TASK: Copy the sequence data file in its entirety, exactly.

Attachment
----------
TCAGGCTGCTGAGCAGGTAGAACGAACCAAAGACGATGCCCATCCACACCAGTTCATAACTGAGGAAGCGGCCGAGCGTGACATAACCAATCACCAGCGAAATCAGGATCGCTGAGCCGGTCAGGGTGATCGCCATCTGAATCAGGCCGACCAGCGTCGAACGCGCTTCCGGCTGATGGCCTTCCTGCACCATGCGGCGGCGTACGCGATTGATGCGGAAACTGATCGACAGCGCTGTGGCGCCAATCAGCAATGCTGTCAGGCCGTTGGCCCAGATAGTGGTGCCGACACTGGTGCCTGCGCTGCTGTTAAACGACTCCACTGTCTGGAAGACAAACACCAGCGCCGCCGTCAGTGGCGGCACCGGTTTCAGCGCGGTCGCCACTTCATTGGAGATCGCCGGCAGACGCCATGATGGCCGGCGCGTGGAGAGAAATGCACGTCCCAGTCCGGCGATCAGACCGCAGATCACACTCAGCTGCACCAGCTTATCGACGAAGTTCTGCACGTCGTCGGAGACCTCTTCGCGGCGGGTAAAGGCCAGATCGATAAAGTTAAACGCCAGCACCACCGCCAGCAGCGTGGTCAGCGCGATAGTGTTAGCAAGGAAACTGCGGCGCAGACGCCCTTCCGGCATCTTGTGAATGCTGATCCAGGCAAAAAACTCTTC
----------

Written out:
TCAGGCTGCTGAGCAGGTAGAACGAACCAAAGACGATGCCCATCCACACCAGTTCATAACTGAGGAAGCGGCCGAGCGTGACATAACCAATCACCAGCGAAATCAGGATCGCTGAGCCGGTCAGGGTGATCGCCATCTGAATCAGGCCGACCAGCGTCGAACGCGCTTCCGGCTGATGGCCTTCCTGCACCATGCGGCGGCGTACGCGATTGATGCGGAAACTGATCGACAGCGCTGTGGCGCCAATCAGCAATGCTGTCAGGCCGTTGGCCCAGATAGTGGTGCCGACACTGGTGCCTGCGCTGCTGTTAAACGACTCCACTGTCTGGAAGACAAACACCAGCGCCGCCGTCAGTGGCGGCACCGGTTTCAGCGCGGTCGCCACTTCATTGGAGATCGCCGGCAGACGCCATGATGGCCGGCGCGTGGAGAGAAATGCACGTCCCAGTCCGGCGATCAGACCGCAGATCACACTCAGCTGCACCAGCTTATCGACGAAGTTCTGCACGTCGTCGGAGACCTCTTCGCGGCGGGTAAAGGCCAGATCGATAAAGTTAAACGCCAGCACCACCGCCAGCAGCGTGGTCAGCGCGATAGTGTTAGCAAGGAAACTGCGGCGCAGACGCCCTTCCGGCATCTTGTGAATGCTGATCCAGGCAAAAAACTCTTC